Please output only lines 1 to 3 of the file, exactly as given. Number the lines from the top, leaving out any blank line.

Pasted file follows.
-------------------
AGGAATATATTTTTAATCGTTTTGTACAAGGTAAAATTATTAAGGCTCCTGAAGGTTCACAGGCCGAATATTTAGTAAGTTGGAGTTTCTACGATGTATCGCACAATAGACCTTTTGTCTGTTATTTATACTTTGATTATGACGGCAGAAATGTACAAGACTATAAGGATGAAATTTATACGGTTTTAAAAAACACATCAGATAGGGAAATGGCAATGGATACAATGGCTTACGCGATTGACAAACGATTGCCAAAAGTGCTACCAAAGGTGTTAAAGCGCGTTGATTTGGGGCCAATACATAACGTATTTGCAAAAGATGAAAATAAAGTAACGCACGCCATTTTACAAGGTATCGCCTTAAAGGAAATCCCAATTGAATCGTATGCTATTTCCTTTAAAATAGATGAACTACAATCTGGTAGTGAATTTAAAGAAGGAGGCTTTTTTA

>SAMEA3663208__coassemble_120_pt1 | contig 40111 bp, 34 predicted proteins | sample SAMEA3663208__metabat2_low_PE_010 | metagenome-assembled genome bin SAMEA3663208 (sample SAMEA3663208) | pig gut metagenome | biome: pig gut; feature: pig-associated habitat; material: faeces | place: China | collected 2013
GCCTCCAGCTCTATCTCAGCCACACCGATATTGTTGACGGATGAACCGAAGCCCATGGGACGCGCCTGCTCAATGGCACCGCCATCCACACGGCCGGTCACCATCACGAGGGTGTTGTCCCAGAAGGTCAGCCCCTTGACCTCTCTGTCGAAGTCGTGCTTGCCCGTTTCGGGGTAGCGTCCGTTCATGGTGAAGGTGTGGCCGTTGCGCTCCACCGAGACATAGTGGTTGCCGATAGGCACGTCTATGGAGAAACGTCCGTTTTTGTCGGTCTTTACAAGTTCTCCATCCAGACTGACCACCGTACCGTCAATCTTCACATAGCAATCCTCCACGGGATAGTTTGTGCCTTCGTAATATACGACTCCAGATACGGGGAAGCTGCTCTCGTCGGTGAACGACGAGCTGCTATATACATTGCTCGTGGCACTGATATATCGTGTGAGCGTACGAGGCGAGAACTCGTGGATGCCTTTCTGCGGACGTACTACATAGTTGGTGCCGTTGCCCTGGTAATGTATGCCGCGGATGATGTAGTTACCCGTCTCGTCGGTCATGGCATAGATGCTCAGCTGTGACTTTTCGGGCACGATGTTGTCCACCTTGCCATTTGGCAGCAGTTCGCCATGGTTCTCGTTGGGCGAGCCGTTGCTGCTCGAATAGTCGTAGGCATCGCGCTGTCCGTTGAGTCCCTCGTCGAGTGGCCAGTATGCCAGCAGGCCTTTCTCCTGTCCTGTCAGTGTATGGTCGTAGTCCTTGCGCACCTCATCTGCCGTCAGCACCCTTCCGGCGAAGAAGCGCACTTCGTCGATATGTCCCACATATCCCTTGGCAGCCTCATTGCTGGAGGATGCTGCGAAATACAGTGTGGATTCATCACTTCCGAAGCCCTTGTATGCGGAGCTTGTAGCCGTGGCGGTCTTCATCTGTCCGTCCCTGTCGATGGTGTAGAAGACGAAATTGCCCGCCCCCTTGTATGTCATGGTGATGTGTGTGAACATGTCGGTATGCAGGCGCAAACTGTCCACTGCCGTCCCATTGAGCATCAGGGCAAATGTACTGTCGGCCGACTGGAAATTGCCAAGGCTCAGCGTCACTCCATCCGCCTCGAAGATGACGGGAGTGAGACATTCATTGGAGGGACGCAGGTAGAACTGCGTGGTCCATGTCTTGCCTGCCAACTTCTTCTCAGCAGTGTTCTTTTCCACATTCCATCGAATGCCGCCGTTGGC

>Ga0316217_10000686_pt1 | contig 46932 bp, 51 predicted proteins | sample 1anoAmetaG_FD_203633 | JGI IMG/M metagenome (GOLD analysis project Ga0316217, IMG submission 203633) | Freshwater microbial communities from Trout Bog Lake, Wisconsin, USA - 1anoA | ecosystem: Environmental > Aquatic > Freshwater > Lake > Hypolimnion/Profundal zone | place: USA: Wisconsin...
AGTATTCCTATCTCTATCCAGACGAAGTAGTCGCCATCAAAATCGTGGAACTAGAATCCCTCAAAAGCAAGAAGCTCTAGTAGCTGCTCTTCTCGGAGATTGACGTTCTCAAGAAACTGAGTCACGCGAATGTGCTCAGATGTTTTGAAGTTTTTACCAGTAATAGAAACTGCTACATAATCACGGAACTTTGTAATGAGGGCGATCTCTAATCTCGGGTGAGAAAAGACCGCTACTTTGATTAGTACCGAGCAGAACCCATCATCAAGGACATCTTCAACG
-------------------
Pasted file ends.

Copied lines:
AGGAATATATTTTTAATCGTTTTGTACAAGGTAAAATTATTAAGGCTCCTGAAGGTTCACAGGCCGAATATTTAGTAAGTTGGAGTTTCTACGATGTATCGCACAATAGACCTTTTGTCTGTTATTTATACTTTGATTATGACGGCAGAAATGTACAAGACTATAAGGATGAAATTTATACGGTTTTAAAAAACACATCAGATAGGGAAATGGCAATGGATACAATGGCTTACGCGATTGACAAACGATTGCCAAAAGTGCTACCAAAGGTGTTAAAGCGCGTTGATTTGGGGCCAATACATAACGTATTTGCAAAAGATGAAAATAAAGTAACGCACGCCATTTTACAAGGTATCGCCTTAAAGGAAATCCCAATTGAATCGTATGCTATTTCCTTTAAAATAGATGAACTACAATCTGGTAGTGAATTTAAAGAAGGAGGCTTTTTTA

>SAMEA3663208__coassemble_120_pt1 | contig 40111 bp, 34 predicted proteins | sample SAMEA3663208__metabat2_low_PE_010 | metagenome-assembled genome bin SAMEA3663208 (sample SAMEA3663208) | pig gut metagenome | biome: pig gut; feature: pig-associated habitat; material: faeces | place: China | collected 2013
GCCTCCAGCTCTATCTCAGCCACACCGATATTGTTGACGGATGAACCGAAGCCCATGGGACGCGCCTGCTCAATGGCACCGCCATCCACACGGCCGGTCACCATCACGAGGGTGTTGTCCCAGAAGGTCAGCCCCTTGACCTCTCTGTCGAAGTCGTGCTTGCCCGTTTCGGGGTAGCGTCCGTTCATGGTGAAGGTGTGGCCGTTGCGCTCCACCGAGACATAGTGGTTGCCGATAGGCACGTCTATGGAGAAACGTCCGTTTTTGTCGGTCTTTACAAGTTCTCCATCCAGACTGACCACCGTACCGTCAATCTTCACATAGCAATCCTCCACGGGATAGTTTGTGCCTTCGTAATATACGACTCCAGATACGGGGAAGCTGCTCTCGTCGGTGAACGACGAGCTGCTATATACATTGCTCGTGGCACTGATATATCGTGTGAGCGTACGAGGCGAGAACTCGTGGATGCCTTTCTGCGGACGTACTACATAGTTGGTGCCGTTGCCCTGGTAATGTATGCCGCGGATGATGTAGTTACCCGTCTCGTCGGTCATGGCATAGATGCTCAGCTGTGACTTTTCGGGCACGATGTTGTCCACCTTGCCATTTGGCAGCAGTTCGCCATGGTTCTCGTTGGGCGAGCCGTTGCTGCTCGAATAGTCGTAGGCATCGCGCTGTCCGTTGAGTCCCTCGTCGAGTGGCCAGTATGCCAGCAGGCCTTTCTCCTGTCCTGTCAGTGTATGGTCGTAGTCCTTGCGCACCTCATCTGCCGTCAGCACCCTTCCGGCGAAGAAGCGCACTTCGTCGATATGTCCCACATATCCCTTGGCAGCCTCATTGCTGGAGGATGCTGCGAAATACAGTGTGGATTCATCACTTCCGAAGCCCTTGTATGCGGAGCTTGTAGCCGTGGCGGTCTTCATCTGTCCGTCCCTGTCGATGGTGTAGAAGACGAAATTGCCCGCCCCCTTGTATGTCATGGTGATGTGTGTGAACATGTCGGTATGCAGGCGCAAACTGTCCACTGCCGTCCCATTGAGCATCAGGGCAAATGTACTGTCGGCCGACTGGAAATTGCCAAGGCTCAGCGTCACTCCATCCGCCTCGAAGATGACGGGAGTGAGACATTCATTGGAGGGACGCAGGTAGAACTGCGTGGTCCATGTCTTGCCTGCCAACTTCTTCTCAGCAGTGTTCTTTTCCACATTCCATCGAATGCCGCCGTTGGC